DEAD NOVELISTS SOCIETY? With plans for the posthumous publication of novels by Michael Crichton, Jack Kerouac, Vladimir Nabokov, Kurt Vonnegut, and David Foster Wallace, along with posthumous short stories by JG Ballard and Mark Twain and a posthumous National Book Critics Circle award for Roberto Bola√±o, 2009 is shaping up to be the Year of the Late Author. JRR Tolkien joins the game from the grave with The Legend of Sigurd and Gudr√∫n, his newly published version of an Old Norse epic (accompanied by critical commentary from his son Christopher). The Times Literary Supplement sings Legend‘s praises (albeit in English prose rather than Eddic verse). The Telegraph is less impressed: it describes the two poems in Legend as “the equivalent of 500 Twitter messages” and concludes that “everyone involved is simply flogging a dead Norse”. The Guardian tracks down Christopher Tolkien at his home in France and finds out that he doesn’t twitter but still faxes. The reclusive son seizes the opportunity to debunk rumours that he maintains “a whole troop of wild boars…in order to chase off Tolkien fans who…lurk in the woods that surround my house“.

GERALD FORD: SWINE FLU VICTIM? Speaking of boars (or their porcine cousins), Hugh Pennington of the London Review of Books adds to ORB’s list of swine flu-related literature and predicts that The Swine Flu Affair (1983), by Harvard professors Richard Neustadt and Harvey Fineberg, will be re-read. (Pennington’s predictions are not borne out by Amazon.com’s sales figures: as of Sunday, the book ranked #26,349 overall.) As the New Yorker also notes, the US Centers for Disease Control ordered a nationwide immunisation after an 18-year-old Army recruit died of a supposed swine flu. But ordinary Americans spurned the CDC’s pleas; the disease did not spread, and some speculate that the backlash cost Gerald Ford the 1976 presidential election.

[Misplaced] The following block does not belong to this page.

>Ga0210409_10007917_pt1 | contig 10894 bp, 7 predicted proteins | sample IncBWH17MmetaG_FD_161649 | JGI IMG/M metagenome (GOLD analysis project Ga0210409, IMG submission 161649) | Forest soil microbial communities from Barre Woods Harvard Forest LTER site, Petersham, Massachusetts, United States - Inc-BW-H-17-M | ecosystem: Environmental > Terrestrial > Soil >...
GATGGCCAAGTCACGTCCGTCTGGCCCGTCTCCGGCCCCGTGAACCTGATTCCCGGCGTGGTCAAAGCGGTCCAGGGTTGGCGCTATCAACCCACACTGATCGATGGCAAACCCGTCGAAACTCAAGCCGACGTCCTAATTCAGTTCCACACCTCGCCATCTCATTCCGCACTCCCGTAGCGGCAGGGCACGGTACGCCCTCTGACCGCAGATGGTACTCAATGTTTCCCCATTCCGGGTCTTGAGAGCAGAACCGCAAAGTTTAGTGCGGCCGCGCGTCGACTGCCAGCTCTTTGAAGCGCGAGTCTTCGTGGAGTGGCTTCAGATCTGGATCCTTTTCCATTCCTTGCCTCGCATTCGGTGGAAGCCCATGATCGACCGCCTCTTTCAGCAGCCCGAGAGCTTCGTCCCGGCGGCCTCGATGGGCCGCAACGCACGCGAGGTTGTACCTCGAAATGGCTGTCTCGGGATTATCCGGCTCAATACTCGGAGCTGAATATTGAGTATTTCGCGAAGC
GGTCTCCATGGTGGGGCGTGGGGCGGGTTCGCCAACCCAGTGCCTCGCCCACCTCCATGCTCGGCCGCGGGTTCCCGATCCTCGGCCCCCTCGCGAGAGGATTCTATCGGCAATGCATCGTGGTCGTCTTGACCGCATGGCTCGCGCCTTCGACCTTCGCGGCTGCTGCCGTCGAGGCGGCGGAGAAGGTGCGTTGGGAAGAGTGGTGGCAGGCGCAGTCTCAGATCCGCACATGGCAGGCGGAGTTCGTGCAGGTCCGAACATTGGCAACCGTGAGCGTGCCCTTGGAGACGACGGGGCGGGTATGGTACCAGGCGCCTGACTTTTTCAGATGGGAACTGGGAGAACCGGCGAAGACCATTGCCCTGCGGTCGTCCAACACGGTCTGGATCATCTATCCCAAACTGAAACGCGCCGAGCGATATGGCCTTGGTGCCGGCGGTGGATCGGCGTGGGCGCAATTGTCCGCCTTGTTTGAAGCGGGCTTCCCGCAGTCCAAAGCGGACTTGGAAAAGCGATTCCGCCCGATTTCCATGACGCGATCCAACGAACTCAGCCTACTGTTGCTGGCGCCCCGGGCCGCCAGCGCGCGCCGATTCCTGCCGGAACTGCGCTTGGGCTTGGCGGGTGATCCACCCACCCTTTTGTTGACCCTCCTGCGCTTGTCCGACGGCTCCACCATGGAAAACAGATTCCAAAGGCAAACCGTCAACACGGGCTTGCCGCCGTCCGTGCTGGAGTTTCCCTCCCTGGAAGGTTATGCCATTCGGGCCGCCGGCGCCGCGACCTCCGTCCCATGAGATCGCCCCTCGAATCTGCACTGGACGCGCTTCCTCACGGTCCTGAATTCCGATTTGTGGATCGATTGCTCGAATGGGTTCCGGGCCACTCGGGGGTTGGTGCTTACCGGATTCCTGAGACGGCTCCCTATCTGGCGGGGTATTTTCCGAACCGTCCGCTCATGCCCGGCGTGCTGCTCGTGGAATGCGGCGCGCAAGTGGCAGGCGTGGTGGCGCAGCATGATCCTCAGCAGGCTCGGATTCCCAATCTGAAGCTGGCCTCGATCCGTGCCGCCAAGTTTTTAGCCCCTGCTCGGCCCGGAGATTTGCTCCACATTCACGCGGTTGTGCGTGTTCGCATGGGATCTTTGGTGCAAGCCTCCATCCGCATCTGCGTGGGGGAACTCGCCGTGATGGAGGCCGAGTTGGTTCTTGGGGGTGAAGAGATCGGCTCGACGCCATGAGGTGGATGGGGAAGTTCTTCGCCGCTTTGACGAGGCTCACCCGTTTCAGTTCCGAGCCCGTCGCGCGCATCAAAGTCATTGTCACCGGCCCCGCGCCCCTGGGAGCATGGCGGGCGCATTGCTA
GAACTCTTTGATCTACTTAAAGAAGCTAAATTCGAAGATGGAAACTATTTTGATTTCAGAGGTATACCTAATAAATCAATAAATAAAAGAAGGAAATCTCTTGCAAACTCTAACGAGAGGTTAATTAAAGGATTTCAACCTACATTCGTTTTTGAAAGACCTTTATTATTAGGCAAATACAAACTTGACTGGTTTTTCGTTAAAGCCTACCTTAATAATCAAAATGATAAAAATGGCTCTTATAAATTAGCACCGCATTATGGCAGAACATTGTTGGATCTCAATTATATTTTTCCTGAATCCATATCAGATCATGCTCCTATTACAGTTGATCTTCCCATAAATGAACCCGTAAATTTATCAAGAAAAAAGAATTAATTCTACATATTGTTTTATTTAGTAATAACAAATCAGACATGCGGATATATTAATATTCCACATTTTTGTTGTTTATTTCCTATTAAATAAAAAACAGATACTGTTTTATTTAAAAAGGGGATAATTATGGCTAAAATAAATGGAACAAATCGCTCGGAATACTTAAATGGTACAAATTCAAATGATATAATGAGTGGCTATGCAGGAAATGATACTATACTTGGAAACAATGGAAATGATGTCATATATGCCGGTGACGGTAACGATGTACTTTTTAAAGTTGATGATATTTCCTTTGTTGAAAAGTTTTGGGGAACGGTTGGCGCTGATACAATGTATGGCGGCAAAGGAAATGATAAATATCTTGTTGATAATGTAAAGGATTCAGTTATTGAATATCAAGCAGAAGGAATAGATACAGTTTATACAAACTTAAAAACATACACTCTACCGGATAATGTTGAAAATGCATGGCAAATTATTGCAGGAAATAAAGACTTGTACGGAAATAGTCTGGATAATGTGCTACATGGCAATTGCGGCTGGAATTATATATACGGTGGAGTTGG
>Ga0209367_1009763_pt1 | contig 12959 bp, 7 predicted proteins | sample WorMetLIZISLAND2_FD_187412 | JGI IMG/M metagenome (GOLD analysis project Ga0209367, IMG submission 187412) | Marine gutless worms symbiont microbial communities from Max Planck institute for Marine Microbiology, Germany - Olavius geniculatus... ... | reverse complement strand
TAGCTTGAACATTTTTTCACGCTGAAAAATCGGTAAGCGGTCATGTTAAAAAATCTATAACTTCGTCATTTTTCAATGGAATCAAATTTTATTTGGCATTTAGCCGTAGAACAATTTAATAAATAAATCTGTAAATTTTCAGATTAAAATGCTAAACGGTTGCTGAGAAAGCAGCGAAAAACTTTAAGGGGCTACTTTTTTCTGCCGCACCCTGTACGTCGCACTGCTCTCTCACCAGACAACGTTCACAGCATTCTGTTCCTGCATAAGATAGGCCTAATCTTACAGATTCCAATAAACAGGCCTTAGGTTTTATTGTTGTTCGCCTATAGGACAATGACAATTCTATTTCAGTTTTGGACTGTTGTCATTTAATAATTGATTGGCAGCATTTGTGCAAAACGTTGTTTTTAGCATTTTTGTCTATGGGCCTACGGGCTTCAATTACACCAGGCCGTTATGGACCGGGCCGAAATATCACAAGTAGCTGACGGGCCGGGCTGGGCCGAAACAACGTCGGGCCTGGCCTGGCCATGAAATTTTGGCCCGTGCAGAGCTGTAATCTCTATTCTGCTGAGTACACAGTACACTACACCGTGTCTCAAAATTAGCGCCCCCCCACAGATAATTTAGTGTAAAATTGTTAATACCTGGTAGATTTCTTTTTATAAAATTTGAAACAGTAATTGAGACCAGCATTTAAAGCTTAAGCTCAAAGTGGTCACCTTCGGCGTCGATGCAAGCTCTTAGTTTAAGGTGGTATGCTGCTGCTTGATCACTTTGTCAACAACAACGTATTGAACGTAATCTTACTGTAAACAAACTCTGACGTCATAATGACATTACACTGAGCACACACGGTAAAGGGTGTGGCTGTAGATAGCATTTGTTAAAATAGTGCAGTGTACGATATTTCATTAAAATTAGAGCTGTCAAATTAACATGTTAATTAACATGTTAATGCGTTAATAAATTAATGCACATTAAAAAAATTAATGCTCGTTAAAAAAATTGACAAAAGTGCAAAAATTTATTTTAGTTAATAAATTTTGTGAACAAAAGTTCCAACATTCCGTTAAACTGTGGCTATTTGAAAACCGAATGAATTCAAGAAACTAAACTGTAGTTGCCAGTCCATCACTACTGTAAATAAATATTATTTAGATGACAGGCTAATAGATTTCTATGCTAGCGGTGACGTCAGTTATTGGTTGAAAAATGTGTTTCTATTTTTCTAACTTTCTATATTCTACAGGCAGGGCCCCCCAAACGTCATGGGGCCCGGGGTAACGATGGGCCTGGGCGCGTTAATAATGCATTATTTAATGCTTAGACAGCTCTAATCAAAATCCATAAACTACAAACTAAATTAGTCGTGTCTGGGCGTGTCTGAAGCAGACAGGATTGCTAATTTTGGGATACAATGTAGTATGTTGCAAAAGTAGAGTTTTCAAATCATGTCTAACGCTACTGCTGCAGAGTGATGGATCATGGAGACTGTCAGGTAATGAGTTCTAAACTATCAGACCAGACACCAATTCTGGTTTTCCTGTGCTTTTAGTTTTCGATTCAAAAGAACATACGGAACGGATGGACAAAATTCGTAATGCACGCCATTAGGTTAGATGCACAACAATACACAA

While LRB and the New Yorker search for swine-flu-related literature, the Guardian‘s Tristam Hunt argues that in a recession, it’s time to re-read Engels. More direly, the Times says it’s time to read survival literature—specifically, Neil Strauss’s new book Emergency. (He recommends that everyone buy a Monopoly set: “Pounds, dollars, Monopoly money—one day, they’ll be the same anyway.”) The NYT noted recently that, in fact, everyone is reading romance novels: general adult fiction sales are down, but romance novel sales are up. Apparently, everyone is writing romance novels too—even Napoleon. A 40-page “chick lit” manuscript by Bonaparte has resurfaced and will appear in English translation this fall.

THE WORST WORST PLACE. One week after ORB argued that Guant√°namo Bay was the “least worst place” for al Qaeda detainees, the New York Review of Books suggests that Diego Garcia is the absolute pits. In the early 1970s, the US and UK governments evicted all of the island’s several thousand residents, who now live in the slums of Mauritius and—in smaller numbers—Sussex. After the 11 September 2001 attacks, depopulated Diego Garcia became a “black site” that housed suspected terrorists who—according to allegations from one human rights group—”were beaten even more severely than in Guant√°namo“.